High Summer is upon us, for me that means Pesto several times a week. The garlic crop is in and basil has been going on. Yeah I have been faking it up to now with garlic curl pesto and even arugula pesto, which were great, but there is nothing like those Georgian Crystal cloves. Being that I am interested in food where haute cuisine meets peasant food meets locally produced food, how do I reconcile some Pesto’s mystifying and costly ingredients?The traditional recipe of Pesto:
- Basil leaves — A Bunch
- Garlic — A humongous Georgian Crystal Clove or 2 (enough to keep vampires at bay)
- Parmesan Cheese — A nice handful
- Pine Nuts — your other handful
- Olive Oil — Enough to liquefy the whole thing, but only that much, because that is plenty
- You can optionally add fresh ground pepper and some parsley too.
ground it all up with mortar and pestle to pasty consistency(sticks well to pasta). Mix well with steaming pasta. Of course a mortar and pestle would be ridiculous to use when we all have cheap Chinese made gadgets. I use a stick blender, most commonly used is a food processor.This will be delicious but how does it satisfy the meets peasant food meets locally produced food matrix? For a simpler matrix we will say all the ingredients are haute cuisine leave that out.
|Ingredient||Peasant Food?||Local Food?|
Why Peasant Food?
The whole world is going broke, so I figure start living like a peasant, then as the worldwide economy continues its downward spiral and catches up to you(if it hasn’t already), you will already be living like a peasant, so no big deal. Peasant Food can be quite good and if you have a couple good meals a day, how bad could things be? If local food is marketing to well off people more than about changing the culture of food I am less sanguine.
It may be local in Italy, but it isn’t here and it costs about $20 per pound! The subtle flavors of Parmesan get lost among the strong flavors of garlic and basil anyways. Any inexpensive white cheese like mozzarella or Monterey Jack will satisfyingly impart the flavor, texture and mouthfeel of cheese and add some salt to the pesto to improve the flavor. We have some local artisan cheese makers. You can get hard goat cheese, in the Parmesan style at the Bend Farmer’s Market.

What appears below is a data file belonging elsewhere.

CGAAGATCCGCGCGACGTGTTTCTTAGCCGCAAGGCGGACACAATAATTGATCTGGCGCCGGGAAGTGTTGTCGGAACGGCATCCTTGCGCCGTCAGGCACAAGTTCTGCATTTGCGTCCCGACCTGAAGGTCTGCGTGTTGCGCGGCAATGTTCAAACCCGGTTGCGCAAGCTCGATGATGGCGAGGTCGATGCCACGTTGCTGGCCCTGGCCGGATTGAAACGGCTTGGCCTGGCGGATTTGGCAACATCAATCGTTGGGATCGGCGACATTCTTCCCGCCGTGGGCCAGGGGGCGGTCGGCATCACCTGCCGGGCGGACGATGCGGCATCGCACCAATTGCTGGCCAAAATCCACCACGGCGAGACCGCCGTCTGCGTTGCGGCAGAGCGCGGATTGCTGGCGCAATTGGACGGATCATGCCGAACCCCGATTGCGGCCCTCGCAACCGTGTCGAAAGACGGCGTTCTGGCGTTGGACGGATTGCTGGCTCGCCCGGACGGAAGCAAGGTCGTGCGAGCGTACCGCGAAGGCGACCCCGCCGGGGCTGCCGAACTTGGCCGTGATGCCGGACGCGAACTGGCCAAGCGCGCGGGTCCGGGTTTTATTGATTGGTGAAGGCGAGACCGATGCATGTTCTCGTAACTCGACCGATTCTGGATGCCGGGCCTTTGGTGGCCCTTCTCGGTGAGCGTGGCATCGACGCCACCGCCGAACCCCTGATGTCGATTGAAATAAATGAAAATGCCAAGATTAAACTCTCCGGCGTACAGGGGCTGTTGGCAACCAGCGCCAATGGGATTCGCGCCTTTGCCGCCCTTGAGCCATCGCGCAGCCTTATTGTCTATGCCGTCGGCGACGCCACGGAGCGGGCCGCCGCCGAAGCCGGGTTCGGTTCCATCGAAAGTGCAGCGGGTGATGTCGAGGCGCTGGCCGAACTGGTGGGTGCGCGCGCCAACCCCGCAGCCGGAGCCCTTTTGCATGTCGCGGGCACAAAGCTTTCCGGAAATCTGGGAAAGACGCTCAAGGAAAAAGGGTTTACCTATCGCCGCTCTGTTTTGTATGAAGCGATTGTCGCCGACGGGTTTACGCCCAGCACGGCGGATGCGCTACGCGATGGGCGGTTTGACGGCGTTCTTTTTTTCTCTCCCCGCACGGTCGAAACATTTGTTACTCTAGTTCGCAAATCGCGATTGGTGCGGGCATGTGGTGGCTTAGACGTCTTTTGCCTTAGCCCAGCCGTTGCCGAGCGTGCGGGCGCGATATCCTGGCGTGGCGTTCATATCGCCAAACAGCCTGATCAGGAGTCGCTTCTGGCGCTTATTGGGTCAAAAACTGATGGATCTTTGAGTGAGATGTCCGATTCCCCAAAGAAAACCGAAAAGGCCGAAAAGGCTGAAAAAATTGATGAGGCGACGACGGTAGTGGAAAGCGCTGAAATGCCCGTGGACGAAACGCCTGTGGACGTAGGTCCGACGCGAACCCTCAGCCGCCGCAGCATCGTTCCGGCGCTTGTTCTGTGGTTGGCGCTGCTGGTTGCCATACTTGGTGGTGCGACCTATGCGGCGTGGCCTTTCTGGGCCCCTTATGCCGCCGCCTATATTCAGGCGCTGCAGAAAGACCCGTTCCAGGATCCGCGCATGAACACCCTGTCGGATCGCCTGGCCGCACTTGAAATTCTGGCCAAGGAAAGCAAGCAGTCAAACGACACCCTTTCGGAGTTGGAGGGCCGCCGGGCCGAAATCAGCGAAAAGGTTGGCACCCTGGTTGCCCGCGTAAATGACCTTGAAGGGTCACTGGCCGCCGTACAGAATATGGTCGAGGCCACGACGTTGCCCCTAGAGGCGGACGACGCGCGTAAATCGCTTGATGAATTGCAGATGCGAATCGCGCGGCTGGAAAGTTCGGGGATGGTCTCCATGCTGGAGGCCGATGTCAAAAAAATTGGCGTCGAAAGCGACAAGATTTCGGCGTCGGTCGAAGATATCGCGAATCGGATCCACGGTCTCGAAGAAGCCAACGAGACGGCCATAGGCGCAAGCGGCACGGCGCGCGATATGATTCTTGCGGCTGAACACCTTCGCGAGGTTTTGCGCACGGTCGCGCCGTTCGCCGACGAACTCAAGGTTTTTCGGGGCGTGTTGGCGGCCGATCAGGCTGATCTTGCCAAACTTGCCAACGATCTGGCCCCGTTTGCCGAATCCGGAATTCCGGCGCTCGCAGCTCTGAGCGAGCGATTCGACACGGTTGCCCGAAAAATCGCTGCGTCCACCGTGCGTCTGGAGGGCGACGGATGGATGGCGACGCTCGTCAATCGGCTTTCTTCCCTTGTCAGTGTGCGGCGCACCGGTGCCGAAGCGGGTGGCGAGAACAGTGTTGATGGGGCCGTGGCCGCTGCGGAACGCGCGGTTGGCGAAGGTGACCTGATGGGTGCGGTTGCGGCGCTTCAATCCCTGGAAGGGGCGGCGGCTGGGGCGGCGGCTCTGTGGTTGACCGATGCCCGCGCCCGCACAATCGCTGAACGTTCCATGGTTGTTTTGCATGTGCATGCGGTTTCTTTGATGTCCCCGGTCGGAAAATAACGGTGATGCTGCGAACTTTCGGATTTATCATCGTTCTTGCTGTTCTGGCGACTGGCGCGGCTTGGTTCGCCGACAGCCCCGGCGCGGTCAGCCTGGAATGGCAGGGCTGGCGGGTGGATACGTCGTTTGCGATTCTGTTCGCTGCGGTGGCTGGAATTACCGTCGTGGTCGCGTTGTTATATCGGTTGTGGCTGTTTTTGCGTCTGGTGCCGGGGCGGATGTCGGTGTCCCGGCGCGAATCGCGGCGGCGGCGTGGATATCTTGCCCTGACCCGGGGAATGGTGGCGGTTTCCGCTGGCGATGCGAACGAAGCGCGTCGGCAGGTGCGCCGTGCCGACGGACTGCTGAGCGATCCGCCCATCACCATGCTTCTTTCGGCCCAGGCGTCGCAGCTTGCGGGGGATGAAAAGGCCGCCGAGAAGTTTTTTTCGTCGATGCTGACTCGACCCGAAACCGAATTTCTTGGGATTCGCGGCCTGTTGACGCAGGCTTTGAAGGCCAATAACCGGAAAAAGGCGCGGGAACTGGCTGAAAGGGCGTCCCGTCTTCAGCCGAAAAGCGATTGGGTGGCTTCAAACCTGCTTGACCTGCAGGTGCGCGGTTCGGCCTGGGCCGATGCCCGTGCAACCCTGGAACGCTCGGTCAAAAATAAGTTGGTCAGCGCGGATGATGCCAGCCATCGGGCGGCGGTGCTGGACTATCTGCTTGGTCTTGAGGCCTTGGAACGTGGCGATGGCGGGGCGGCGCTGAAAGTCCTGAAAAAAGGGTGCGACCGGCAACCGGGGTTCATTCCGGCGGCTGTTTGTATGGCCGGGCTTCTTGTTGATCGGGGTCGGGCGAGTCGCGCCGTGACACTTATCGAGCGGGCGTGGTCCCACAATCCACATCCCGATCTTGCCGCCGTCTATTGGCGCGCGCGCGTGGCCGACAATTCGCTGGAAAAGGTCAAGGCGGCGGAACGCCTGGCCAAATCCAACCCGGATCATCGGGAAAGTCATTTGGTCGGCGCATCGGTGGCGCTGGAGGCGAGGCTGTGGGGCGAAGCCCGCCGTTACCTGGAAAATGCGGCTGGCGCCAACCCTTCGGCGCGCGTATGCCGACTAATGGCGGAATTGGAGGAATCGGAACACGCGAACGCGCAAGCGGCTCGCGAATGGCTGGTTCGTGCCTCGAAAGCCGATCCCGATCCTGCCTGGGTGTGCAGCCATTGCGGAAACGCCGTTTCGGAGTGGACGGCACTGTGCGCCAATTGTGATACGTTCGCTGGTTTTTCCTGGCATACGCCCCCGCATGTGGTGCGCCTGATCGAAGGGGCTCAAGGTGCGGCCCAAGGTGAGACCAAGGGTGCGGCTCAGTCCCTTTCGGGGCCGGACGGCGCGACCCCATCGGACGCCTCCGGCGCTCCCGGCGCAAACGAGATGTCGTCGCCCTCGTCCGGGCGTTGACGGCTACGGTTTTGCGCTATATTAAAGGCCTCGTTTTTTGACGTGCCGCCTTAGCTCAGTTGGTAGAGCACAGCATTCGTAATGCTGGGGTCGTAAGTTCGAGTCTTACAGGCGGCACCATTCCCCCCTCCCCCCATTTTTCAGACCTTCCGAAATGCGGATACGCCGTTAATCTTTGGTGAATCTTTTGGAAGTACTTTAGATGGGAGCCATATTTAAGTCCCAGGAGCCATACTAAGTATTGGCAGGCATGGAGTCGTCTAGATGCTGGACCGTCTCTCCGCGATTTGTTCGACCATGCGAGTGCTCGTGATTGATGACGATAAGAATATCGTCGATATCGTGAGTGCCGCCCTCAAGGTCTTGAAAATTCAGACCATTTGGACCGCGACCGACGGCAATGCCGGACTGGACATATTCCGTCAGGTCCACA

Made in China. Need I say more. The most expensive nut in the world. Mediterranean Pine Nuts cost $35 a pound and the Chinese ones are close to $20. In Italy they commonally use walnuts too in Pesto. Walnuts make a great tasting pesto. They are no worse than Pine Nuts, just different. Now that Fields Farm is selling Oregon Tilth certified organic walnuts this a no brainer. Switching to the more reasonable and equally worthy Walnut, I have not bought pine nuts in a few years, but when I did I was not about to mash such a pricey item up to get lost within the other strong flavors. I’d sprinkle them on top.
Olive Oil is anything but local. A major worldwide commodity, subject to the marketing sleights of hand such as “Packed In Italy ” prominent on the front label while “Contains oils from Spain, Greece and Italy” on the back only visible with a magnifier. I suspect Olive Oil is somewhere between fantasies of it and Fukishima cooling pool liquid. A recent investigation of another worldwide food commodity, Honey, revealed that the Honey sold in Big Box stores is not even identifiable as such being that it is missing part or all of its unique fingerprint of pollen. Trader Joes was the only local Box store to have real Honey.
You can get 3 of the 5 ingredients for pesto from Fields Farm. That is why it occurred to me to write this. If you are a local food purist, you have to do this somehow without Olive Oil. Otherwise to make this an affordable everyday food use mass market cheese. For more authenticity and quality you can use a local craft hard cheese. Use local walnuts.
More About Pesto
RadiatoreRadiatore Pasta is great for Pesto. The Pesto gets stuck in all those little fins.Pesto is also a great pizza topping, add it after cooking and forget the cheese since its already on the Pizza, just plop it on I have been unsuccessful try to apply it gracefully with a squirt bottle. You would have to thin it with a lot more olive oil and that would change the taste. I had a pizza the other night with pesto, sliced eggplant and anchovies.Serve Pesto-Pasta with a piece of chicken, pork chop or tuna or salmon steak simply with some kosher salt sprinkled on and a lemon wedge to squeeze on it, a salad and a bottle of crisp white wine.Cilantro Pesto. I had a glut of cilantro so I experimented. As with the arugula pesto I tried the difference was more subtle than I expected. The herb or green in Pesto is only one part of it. That being said there nothing better than basil for pesto and nothing better than cilantro for salsa(I have tried basil in salsa too!).